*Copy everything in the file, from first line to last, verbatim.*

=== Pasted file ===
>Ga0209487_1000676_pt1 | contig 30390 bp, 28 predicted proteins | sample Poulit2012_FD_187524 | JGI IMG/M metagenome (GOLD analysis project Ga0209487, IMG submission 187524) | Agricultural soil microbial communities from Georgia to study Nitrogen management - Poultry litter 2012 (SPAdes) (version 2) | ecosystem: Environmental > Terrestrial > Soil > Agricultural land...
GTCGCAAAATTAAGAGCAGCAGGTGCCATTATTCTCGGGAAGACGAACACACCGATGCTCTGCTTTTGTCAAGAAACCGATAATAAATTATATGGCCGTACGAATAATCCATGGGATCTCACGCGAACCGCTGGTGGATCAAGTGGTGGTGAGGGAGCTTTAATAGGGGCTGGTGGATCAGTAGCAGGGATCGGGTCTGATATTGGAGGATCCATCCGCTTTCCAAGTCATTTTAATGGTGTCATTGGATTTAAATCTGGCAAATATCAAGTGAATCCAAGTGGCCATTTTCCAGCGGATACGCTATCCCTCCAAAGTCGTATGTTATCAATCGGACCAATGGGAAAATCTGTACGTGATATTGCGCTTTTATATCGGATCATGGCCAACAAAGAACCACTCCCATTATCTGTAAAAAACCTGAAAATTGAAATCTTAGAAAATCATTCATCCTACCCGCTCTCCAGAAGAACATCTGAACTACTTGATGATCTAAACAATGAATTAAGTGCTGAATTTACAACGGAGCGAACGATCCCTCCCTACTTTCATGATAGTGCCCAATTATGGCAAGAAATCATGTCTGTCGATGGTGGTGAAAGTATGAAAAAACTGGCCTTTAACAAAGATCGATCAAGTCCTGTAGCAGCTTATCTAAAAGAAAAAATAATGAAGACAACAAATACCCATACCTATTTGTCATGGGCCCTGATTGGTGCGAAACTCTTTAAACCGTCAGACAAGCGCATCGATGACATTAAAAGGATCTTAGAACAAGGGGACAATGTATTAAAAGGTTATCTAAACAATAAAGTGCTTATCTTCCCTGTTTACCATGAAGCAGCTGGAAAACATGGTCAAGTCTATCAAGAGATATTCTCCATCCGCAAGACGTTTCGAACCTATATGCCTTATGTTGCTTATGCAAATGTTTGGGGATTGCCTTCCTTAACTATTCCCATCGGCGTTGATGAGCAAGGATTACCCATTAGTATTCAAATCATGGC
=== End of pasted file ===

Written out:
>Ga0209487_1000676_pt1 | contig 30390 bp, 28 predicted proteins | sample Poulit2012_FD_187524 | JGI IMG/M metagenome (GOLD analysis project Ga0209487, IMG submission 187524) | Agricultural soil microbial communities from Georgia to study Nitrogen management - Poultry litter 2012 (SPAdes) (version 2) | ecosystem: Environmental > Terrestrial > Soil > Agricultural land...
GTCGCAAAATTAAGAGCAGCAGGTGCCATTATTCTCGGGAAGACGAACACACCGATGCTCTGCTTTTGTCAAGAAACCGATAATAAATTATATGGCCGTACGAATAATCCATGGGATCTCACGCGAACCGCTGGTGGATCAAGTGGTGGTGAGGGAGCTTTAATAGGGGCTGGTGGATCAGTAGCAGGGATCGGGTCTGATATTGGAGGATCCATCCGCTTTCCAAGTCATTTTAATGGTGTCATTGGATTTAAATCTGGCAAATATCAAGTGAATCCAAGTGGCCATTTTCCAGCGGATACGCTATCCCTCCAAAGTCGTATGTTATCAATCGGACCAATGGGAAAATCTGTACGTGATATTGCGCTTTTATATCGGATCATGGCCAACAAAGAACCACTCCCATTATCTGTAAAAAACCTGAAAATTGAAATCTTAGAAAATCATTCATCCTACCCGCTCTCCAGAAGAACATCTGAACTACTTGATGATCTAAACAATGAATTAAGTGCTGAATTTACAACGGAGCGAACGATCCCTCCCTACTTTCATGATAGTGCCCAATTATGGCAAGAAATCATGTCTGTCGATGGTGGTGAAAGTATGAAAAAACTGGCCTTTAACAAAGATCGATCAAGTCCTGTAGCAGCTTATCTAAAAGAAAAAATAATGAAGACAACAAATACCCATACCTATTTGTCATGGGCCCTGATTGGTGCGAAACTCTTTAAACCGTCAGACAAGCGCATCGATGACATTAAAAGGATCTTAGAACAAGGGGACAATGTATTAAAAGGTTATCTAAACAATAAAGTGCTTATCTTCCCTGTTTACCATGAAGCAGCTGGAAAACATGGTCAAGTCTATCAAGAGATATTCTCCATCCGCAAGACGTTTCGAACCTATATGCCTTATGTTGCTTATGCAAATGTTTGGGGATTGCCTTCCTTAACTATTCCCATCGGCGTTGATGAGCAAGGATTACCCATTAGTATTCAAATCATGGC